I love the fact that I'm now connected to the product. Everything we make is in this room. I don't work with external production facilities. I personally make a huge amount of the product, which I never was able to do with fashion because of the number of people involved with making a garment, from a seamstress to a pattern cutter to a fabric manufacturer to a trim supplier. I can see myself doing this forever. It's hard to see the end when you're in fashion, but now I can see myself selling pots on the market stall at 85. 

A: I first discovered the line about two years ago. I was scrolling on Matches Fashion [RIP] and I thought it was so stunning. And then I clicked on it and saw Henry Holland, I was shocked, you did such an amazing job.

H: Thank you. It took me a few goes. I made stuff that looks like I made it. That feels true to me. It's forced me to develop an evolved aesthetic because it works in more earthy neutral tones. But that's because I can't find neon green clay. Because, trust me, if I could, I would find a way. I'm really grateful for that as well. Trusting in those parameters and what they've kind of forced me into being. We just launched tiles and I've been working on wallpaper for September, which is gonna be a huge launch. It's really exciting. Little things keep popping up that just tell me I'm in the right place. It wasn't until I spoke to Architectural Digest that I realized Amy Astley is the EIC. Amy Astley was the EIC of Teen Vogue, and she was the person that invited me to the Met Gala. She was my first big supporter, she introduced me to Anna Wintour. She was the person who championed me from America.

A: What do you think of fashion now? 

H: I love it in a whole new way. Now I can shop with my eyes and not my fingers because I'm not constantly feeling fabrics, and I'm not constantly looking at the content of cloth and what the base fabrics are and where they're made and why somebody managed to put that much embellishment on a gown that I couldn’t afford to do for the same price. I can shop without comparing myself.

I love fashion. I love to shop. And that was always my internal challenge. The pace at which the industry required me to work was exhausting. I’ve always felt that push and pull and I think as I've grown up, I've realized that not everyone can be all things to all people. That's the challenge that the industry has. You know? Some designers could do one collection a year, and that's fine because there's so many brands. There's so many people who are creating gorgeous, incredible things. We don't all have to do it eight times a year or four times a year. To put a calendar on creativity is insanity if you think about it.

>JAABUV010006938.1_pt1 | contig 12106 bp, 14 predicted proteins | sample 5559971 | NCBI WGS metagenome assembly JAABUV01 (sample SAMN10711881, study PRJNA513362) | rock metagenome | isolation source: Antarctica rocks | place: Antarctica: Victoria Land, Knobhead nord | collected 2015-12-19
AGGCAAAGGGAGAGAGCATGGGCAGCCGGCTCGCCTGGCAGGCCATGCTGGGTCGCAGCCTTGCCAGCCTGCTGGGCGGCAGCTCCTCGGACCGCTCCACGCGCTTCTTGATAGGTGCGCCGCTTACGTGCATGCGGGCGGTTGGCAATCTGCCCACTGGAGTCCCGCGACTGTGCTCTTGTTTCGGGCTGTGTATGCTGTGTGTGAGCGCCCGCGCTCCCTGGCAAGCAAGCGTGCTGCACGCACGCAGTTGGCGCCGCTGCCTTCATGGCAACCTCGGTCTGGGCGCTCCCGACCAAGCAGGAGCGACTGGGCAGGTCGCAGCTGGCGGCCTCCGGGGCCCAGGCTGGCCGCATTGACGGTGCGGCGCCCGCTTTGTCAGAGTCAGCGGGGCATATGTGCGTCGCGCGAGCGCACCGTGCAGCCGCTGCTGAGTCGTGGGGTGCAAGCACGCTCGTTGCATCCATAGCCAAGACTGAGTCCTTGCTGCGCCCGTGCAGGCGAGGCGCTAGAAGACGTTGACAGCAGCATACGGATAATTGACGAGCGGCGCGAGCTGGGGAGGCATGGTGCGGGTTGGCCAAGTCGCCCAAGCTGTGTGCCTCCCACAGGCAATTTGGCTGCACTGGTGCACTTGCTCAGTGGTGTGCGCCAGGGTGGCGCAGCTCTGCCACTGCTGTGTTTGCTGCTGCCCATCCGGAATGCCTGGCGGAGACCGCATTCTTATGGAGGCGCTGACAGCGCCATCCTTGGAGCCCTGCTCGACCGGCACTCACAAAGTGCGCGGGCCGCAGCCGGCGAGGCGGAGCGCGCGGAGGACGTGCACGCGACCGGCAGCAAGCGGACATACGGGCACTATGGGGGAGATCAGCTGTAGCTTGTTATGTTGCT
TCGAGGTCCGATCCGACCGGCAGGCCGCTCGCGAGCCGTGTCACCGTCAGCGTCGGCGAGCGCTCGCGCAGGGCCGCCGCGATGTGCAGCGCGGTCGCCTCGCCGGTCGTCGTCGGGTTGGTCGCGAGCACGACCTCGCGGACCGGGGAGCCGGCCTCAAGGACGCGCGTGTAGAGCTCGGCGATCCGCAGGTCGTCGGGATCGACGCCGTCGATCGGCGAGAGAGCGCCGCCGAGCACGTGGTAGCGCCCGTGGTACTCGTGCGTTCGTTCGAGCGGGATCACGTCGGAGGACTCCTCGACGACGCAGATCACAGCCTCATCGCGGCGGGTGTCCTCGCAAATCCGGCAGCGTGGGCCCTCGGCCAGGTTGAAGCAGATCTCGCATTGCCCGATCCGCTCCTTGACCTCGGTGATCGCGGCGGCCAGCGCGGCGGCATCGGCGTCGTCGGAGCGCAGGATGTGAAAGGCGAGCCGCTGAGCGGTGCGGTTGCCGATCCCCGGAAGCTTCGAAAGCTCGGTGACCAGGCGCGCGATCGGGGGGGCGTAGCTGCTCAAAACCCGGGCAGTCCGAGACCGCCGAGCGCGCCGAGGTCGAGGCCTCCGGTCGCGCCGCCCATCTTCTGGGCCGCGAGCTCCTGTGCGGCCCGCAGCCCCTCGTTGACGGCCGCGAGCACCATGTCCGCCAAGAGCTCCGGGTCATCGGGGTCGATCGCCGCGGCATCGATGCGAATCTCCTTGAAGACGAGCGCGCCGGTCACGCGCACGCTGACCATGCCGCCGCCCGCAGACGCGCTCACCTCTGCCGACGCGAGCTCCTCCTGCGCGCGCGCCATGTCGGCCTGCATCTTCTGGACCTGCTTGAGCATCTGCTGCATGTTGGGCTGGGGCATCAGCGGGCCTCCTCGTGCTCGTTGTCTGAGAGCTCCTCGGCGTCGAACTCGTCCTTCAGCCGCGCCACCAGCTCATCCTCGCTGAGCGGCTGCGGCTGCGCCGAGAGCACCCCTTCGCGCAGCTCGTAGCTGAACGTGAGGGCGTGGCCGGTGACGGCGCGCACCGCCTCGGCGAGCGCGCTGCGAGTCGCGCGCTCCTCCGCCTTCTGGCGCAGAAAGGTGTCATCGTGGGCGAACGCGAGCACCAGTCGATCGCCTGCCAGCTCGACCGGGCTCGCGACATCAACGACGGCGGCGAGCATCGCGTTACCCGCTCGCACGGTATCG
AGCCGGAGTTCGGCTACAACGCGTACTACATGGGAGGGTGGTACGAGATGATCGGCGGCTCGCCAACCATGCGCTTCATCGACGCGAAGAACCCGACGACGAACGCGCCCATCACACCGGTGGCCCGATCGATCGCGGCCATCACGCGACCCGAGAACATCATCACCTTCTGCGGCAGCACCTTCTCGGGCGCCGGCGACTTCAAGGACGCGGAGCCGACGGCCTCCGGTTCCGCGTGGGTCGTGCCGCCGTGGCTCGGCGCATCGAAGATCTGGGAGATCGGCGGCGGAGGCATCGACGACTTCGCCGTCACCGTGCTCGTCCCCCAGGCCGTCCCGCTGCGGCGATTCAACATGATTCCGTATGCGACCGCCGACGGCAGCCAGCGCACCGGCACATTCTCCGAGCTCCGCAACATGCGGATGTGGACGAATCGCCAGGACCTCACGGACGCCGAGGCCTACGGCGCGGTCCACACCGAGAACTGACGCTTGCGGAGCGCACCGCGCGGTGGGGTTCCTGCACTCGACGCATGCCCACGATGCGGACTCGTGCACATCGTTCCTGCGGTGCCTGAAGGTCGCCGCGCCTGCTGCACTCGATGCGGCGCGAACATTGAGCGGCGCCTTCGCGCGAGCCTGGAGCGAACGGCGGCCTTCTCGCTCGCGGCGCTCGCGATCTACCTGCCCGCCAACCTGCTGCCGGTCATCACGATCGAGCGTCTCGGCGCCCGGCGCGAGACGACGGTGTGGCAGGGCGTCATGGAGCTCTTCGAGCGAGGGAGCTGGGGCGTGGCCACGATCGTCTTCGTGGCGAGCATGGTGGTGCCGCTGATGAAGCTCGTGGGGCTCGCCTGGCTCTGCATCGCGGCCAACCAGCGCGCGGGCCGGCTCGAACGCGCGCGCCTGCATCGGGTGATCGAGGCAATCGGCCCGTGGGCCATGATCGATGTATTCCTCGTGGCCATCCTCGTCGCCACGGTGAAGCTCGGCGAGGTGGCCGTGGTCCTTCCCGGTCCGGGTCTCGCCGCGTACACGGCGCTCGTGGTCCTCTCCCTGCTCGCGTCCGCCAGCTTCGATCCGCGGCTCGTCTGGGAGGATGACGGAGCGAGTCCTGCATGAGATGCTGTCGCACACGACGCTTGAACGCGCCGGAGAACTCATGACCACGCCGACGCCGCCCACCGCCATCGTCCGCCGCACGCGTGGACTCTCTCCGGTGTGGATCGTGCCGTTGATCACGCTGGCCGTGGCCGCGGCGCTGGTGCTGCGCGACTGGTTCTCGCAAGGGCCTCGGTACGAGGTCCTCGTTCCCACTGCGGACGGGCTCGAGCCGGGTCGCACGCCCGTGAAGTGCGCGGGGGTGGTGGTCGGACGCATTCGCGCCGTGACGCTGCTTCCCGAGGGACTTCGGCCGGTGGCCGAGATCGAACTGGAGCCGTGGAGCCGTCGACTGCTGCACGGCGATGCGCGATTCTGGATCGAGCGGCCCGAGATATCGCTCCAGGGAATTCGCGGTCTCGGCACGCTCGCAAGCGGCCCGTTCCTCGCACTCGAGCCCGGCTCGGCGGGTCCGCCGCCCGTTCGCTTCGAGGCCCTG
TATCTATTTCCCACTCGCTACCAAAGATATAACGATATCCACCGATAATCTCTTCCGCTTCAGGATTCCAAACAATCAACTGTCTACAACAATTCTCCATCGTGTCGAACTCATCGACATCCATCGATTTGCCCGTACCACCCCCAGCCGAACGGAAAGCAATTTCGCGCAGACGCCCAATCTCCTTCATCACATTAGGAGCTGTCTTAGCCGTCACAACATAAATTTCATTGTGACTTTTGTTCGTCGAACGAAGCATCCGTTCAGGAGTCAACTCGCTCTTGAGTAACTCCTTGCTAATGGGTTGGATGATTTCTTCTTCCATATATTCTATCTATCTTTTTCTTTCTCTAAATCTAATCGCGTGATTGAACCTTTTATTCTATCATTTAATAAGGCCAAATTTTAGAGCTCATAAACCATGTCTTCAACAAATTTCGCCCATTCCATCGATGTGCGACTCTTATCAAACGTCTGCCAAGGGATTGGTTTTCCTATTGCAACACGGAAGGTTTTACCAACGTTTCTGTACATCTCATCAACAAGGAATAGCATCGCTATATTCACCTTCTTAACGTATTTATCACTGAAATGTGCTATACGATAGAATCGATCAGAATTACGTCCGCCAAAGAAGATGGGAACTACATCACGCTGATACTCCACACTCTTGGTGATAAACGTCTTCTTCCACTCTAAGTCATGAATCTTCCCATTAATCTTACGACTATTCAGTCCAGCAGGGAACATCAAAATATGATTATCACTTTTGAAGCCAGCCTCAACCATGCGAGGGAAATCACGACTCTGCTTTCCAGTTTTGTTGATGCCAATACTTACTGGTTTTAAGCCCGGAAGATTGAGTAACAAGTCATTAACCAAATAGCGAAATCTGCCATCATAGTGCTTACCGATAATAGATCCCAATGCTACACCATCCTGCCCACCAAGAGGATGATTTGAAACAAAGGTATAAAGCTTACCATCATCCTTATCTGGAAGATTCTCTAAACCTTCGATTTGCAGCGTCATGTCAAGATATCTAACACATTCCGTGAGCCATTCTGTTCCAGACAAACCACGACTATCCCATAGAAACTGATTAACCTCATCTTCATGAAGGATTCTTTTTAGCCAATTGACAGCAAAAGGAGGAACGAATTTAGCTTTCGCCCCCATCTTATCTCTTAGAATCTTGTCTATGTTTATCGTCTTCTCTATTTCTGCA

H: A lot of my friends who are musicians, I used to joke with them and they'd be like, oh, I'm so tired of working away on this album. And I'd say, did you have two years to do it? Are you okay? People in fashion have to do a new album every three months whether we like it or not, whether it's good or not. It doesn't matter. It has to be there and you have two years to go away and be heartbroken. Like, come on. It's crazy to think about.

But now I love fashion as an observer, as a watcher, as an admirer. And, obviously, I have such inbuilt admiration and understanding for the people that do produce amazing things and zero judgment, I think, when people produce something that I think is a bit shit because everyone produces something that's a bit shit. And that it doesn't define them. That doesn't define their work. That doesn't define what they're capable of. I think that it's an amazing privilege to be able to make beautiful things. 

I love fashion even more now because it doesn't give me PTSD looking at garments on a rack in a shop. I used to just constantly be comparing myself to what I saw on the rack. 

A: Who has been the most important person in your career?

H: I'd have to say my mom because of that belief system. Both of my parents are blindly supportive, so much trust. When I quit my full time job to start my own brand, I had a mortgage that they guaranteed. They would’ve put up their pensions to support me. They were like, we trust you. You got it. There was no 'what do you think you're doing? Are you crazy? You can't do that.' Never. Ever. And it's the same with all of my siblings. My parents trust us, they believe in us.

Also Agyness is the friend that everybody knows about because of the public nature of our lives, but we were a trio. It was me, Agyness and Jessica, who was my friend that I knew before Agyness. We met day one in high school and we ran the company together for 10 years. When I needed my first member of staff, she worked as an agent for the model agency that represented Agyness. She was a huge part of the company and that brand had a soul because it was run by two people who love and care for each other. In my new business, I have my husband now and that helps.

A: Is there a life lesson that you learned being in the fashion industry for so many years? 

H: It’s really just about being authentic, being true. And that's one of the reasons the business was sold off. I'd created House of Holland at 22. And at 22, it was the perfect reflection of who I was as a person. But when I got to 38, I struggled to resonate as closely to the brand that I created. I tried to evolve a bit, I tried to make it a bit more serious and elevate it to be more in line with myself and who I was at the time. But when you put out something that has such a strong sensibility of its own, and people love it as is, that was hard. We created something that was great, and not everything can be great forever. So when the investors sold it, because it still exists, I didn't go with it because I felt like I had gone to the end of my time with it. I was at a point where I could walk away feeling so proud, thrilled, ecstatic, excited by everything we've done, no cringey moments. I mean, sure, there were some that were a bit cringey along the way, but I felt I'd always been true to the brand and myself. 

A: What would you like your legacy to be? 

H:  That I was a good person who made beautiful things and made people feel better when they interacted with something I created.